MONTPELIER, Vt. -- Vermont's largest power company has won state approval for a plan to have dairy farmers generate energy from decomposing cow manure to sell back to the utility.
Central Vermont Public Service Corp. now hopes to sign up farmers willing to set up a generator on their property and go into the power business on a small scale.
The farmers will be paid market price plus another 4 cents per kilowatt-hour. CVPS won't make any extra money from the project, said spokesman Steve Costello.
"Our customers have asked for renewable power, and this is one more way we can offer it," Costello said. He added the plan was also aimed at helping farmers, many of whom are also CVPS power customers.
"To help farms become more financially strong, that's beneficial not only to us but to the state," he said.
Methane gas, created by the decomposition of matter such as trash or cow manure, can be burned to create energy.
Costello said only one Vermont farm, in Middlebury, generates electricity from methane. That farm uses the energy itself.
Washington Electric Co-op in East Montpelier is building an electric generation plant that will use methane from the state's largest landfill in Coventry. Co-op General Manager Avram Patt said that project will generate a third of the power used by the co-op, which has 9,400 members.
CVPS, with 148,000 customers across the state, has different expectations for its methane project. Costello described the project as one small aspect of a portfolio that now gets about 30 percent of its power from the Hydro-Quebec power company, 40 to 50 percent from Vermont Yankee nuclear power plant, and the rest from various other sources, including the McNeil wood chip plant in Burlington.
"This isn't going to replace Hydro-Quebec," said Costello. "But it certainly can have a very significant environmental impact.
"And it is really important to give customers who want it that choice of a fully renewable model," he said.
To join up, farmers will have to make a large investment -- as much as $1 million, though there are some tax incentives. The one farm that has signed on so far, in Bridport, has 1,400 cattle and is expected to produce about 1.75 million kilowatt-hours of power in the first year.
Starting in September, CVPS customers will have the option of paying 4 cents extra per kilowatt-hour for the cow-manure power. For a typical power user, choosing 100 percent cow-manure power would cost about $20 extra per month, Costello said. Customers can opt to receive a smaller share of their power from the farm source, and pay less.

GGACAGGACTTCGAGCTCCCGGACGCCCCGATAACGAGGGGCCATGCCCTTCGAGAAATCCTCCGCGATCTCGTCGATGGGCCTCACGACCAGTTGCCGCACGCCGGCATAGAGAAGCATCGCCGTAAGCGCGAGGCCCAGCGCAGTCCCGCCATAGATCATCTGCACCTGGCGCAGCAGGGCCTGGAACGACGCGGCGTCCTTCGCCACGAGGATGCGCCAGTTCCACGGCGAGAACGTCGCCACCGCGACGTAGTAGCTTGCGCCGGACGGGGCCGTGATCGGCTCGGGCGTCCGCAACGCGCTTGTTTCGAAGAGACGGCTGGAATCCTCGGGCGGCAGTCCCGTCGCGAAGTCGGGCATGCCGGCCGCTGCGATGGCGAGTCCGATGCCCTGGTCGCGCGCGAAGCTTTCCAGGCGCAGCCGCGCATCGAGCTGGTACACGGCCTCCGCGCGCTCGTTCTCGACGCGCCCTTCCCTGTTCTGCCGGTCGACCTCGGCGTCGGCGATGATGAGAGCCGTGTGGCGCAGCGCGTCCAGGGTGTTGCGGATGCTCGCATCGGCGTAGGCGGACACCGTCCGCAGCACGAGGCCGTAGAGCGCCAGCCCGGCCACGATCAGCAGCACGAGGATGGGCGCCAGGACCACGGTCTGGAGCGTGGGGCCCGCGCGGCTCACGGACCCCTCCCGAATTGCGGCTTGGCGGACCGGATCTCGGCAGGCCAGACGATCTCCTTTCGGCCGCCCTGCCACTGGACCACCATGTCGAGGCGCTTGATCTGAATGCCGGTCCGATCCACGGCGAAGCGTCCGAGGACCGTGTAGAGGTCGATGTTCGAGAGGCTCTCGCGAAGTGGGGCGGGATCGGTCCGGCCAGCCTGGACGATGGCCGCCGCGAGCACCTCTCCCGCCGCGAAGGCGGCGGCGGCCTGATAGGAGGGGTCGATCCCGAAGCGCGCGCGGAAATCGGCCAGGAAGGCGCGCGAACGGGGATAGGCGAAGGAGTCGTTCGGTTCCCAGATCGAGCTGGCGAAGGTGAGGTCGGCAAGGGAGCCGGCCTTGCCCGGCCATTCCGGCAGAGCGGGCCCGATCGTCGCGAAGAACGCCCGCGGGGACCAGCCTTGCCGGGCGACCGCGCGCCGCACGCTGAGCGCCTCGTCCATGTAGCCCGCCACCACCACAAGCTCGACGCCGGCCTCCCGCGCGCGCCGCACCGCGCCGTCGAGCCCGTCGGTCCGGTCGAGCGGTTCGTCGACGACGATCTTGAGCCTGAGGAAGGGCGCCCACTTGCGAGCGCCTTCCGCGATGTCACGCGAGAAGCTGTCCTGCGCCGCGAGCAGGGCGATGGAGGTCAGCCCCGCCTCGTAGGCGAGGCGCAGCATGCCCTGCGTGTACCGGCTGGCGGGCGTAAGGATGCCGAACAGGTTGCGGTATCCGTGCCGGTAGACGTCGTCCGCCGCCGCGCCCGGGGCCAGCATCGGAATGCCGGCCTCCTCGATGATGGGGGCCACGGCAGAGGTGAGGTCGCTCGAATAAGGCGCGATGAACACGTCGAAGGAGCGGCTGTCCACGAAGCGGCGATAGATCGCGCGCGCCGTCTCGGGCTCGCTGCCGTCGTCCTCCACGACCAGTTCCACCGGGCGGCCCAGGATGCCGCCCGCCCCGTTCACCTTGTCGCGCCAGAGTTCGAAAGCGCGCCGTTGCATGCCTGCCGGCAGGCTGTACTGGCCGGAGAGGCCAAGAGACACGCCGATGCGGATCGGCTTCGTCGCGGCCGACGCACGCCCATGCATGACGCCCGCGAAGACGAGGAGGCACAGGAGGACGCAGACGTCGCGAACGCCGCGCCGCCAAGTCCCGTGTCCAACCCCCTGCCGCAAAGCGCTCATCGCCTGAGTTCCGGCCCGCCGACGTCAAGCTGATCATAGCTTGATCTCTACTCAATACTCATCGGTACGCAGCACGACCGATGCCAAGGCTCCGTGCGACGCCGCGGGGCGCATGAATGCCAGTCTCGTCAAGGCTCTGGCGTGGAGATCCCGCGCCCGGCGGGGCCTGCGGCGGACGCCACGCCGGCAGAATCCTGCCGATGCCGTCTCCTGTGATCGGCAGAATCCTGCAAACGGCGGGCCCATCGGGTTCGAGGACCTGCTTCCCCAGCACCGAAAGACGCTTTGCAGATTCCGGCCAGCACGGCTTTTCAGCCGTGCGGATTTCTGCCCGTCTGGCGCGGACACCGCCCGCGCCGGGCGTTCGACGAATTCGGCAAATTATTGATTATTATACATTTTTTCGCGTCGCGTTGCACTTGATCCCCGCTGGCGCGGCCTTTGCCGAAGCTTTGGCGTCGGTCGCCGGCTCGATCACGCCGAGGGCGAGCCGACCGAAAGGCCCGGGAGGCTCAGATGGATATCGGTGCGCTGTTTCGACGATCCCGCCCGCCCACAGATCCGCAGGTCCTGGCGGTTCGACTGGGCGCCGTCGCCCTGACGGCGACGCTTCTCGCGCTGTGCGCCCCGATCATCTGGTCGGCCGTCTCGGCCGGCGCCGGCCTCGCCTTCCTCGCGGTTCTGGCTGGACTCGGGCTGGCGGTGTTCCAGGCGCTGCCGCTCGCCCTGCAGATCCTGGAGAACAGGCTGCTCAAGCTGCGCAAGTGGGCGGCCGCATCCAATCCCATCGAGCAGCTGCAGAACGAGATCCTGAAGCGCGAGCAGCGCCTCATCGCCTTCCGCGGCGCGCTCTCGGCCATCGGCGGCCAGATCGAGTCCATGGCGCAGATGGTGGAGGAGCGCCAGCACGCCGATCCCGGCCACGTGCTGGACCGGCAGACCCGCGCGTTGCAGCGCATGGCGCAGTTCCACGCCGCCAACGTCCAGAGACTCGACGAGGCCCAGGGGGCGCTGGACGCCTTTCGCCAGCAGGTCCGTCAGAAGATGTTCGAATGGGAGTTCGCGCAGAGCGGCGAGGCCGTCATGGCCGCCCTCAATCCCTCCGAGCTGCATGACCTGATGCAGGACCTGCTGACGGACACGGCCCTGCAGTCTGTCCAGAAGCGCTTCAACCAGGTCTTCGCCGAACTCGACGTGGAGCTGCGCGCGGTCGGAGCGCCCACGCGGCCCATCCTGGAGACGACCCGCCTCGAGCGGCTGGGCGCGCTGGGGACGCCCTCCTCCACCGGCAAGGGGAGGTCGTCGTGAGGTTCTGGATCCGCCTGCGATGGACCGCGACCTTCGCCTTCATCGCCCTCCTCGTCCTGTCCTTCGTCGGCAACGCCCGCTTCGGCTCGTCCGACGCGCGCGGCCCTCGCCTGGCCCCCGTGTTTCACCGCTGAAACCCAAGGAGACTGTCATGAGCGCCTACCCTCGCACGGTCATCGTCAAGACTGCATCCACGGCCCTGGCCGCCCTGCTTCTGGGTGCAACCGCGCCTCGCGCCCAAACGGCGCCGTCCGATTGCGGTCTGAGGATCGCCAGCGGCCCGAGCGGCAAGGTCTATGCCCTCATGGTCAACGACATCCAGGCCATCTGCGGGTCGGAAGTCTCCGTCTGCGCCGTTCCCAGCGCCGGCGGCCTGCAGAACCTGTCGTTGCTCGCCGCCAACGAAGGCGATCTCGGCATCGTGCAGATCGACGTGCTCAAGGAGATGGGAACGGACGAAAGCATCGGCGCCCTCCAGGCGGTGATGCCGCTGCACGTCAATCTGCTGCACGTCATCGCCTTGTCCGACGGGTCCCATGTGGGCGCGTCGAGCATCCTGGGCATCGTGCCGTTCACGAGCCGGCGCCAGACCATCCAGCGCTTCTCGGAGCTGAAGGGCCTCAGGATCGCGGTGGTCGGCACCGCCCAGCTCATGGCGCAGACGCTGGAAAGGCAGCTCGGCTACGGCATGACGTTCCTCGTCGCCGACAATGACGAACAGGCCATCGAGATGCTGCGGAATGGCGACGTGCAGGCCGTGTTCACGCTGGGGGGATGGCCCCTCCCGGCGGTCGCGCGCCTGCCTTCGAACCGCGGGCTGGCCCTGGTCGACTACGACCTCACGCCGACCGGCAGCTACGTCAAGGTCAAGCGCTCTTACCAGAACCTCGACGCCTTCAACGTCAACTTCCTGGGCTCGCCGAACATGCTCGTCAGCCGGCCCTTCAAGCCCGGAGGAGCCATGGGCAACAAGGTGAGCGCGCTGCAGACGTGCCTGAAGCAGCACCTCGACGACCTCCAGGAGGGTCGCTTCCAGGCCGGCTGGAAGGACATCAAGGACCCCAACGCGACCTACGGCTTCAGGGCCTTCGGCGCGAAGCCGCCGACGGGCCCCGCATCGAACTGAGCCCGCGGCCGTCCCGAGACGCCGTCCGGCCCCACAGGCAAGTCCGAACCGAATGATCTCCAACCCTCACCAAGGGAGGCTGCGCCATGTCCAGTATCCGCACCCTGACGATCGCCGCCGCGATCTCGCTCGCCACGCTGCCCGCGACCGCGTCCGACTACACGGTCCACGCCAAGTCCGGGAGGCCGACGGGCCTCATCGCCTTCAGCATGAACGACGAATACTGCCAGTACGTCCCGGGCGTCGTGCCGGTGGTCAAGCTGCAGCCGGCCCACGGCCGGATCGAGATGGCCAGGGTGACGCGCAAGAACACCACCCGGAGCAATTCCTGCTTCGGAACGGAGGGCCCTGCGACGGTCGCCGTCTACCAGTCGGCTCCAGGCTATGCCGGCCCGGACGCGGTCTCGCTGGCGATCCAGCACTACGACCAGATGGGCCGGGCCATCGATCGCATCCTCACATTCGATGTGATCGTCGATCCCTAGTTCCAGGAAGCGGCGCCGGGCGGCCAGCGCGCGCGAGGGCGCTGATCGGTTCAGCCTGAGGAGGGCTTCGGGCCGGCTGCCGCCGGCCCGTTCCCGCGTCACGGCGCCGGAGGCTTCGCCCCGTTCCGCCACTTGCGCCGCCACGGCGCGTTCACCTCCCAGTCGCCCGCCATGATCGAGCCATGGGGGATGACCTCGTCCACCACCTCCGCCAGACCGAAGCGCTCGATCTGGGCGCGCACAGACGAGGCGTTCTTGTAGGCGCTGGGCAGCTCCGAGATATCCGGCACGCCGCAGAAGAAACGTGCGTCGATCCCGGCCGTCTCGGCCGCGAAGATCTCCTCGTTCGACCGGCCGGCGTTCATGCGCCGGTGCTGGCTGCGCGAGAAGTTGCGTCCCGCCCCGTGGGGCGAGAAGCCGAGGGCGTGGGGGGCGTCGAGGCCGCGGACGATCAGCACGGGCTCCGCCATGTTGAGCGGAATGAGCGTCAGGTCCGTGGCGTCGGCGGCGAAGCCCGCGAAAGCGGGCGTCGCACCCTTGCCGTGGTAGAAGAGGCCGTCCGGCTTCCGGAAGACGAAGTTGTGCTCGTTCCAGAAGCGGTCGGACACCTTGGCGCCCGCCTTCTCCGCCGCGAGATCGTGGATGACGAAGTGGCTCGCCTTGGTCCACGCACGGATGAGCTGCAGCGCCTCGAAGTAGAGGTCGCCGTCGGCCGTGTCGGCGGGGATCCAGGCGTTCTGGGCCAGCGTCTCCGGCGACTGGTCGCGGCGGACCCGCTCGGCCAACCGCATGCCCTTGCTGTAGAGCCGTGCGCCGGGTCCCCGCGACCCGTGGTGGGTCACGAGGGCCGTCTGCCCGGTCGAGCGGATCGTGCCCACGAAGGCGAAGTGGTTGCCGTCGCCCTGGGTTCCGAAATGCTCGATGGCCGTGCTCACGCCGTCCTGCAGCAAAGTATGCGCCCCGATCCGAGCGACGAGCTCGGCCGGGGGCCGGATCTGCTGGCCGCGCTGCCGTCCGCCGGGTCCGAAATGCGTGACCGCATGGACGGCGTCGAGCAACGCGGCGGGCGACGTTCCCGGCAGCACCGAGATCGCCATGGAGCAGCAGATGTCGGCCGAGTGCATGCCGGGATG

"Customers who choose it will be paying the farmer for having created this renewable power," he said.
On the Net:
MADISON, Wis. (AP) -- A new kind of cranberry developed by Wisconsin scientists to mature earlier and produce a darker red berry is expected to be available to commercial growers by the end of the summer.
A license that growers can purchase to plant HyRed was finalized this week, with a price tag of $1,200 up front and $60 per acre planted.
"The plan is to introduce it widely as fast as we can get the supply out there," said Bryan Renk of the Wisconsin Alumni Research Foundation, the private group that manages intellectual property at the University of Wisconsin-Madison.
Because cranberry plants can take up to five years to mature, it is expected to be a few years before juice and other products made from HyRed make it to grocers' shelves.
"Cranberry juice is supposed to be natural, so the last thing you want to do is look at the ingredients and see Red Dye No. 2," said Eric Zeldin, who engineered the new berry with horticulture professor Brent McCown.
The men developed HyRed by blending two widely used strains in Wisconsin, selecting the best characteristics of both. The new berry gets its deep red color from the Ben Lear variety, and its expected good yield from the Stevens.
Zeldin said research and development on cranberry hybrids has lagged far behind the genetic manipulation of crops such as corn because cranberries are a much smaller specialty market and require some unique growing conditions that complicate research.
"We want to see this succeed," said Rod Serres, senior research specialist with Ocean Spray Inc., which helped fund the scientists' research and also is testing the new variety in four locations outside Wisconsin. "We want reliable color in all our (growing) regions."
Zeldin said berry research continues at the school, focused now on improving yield.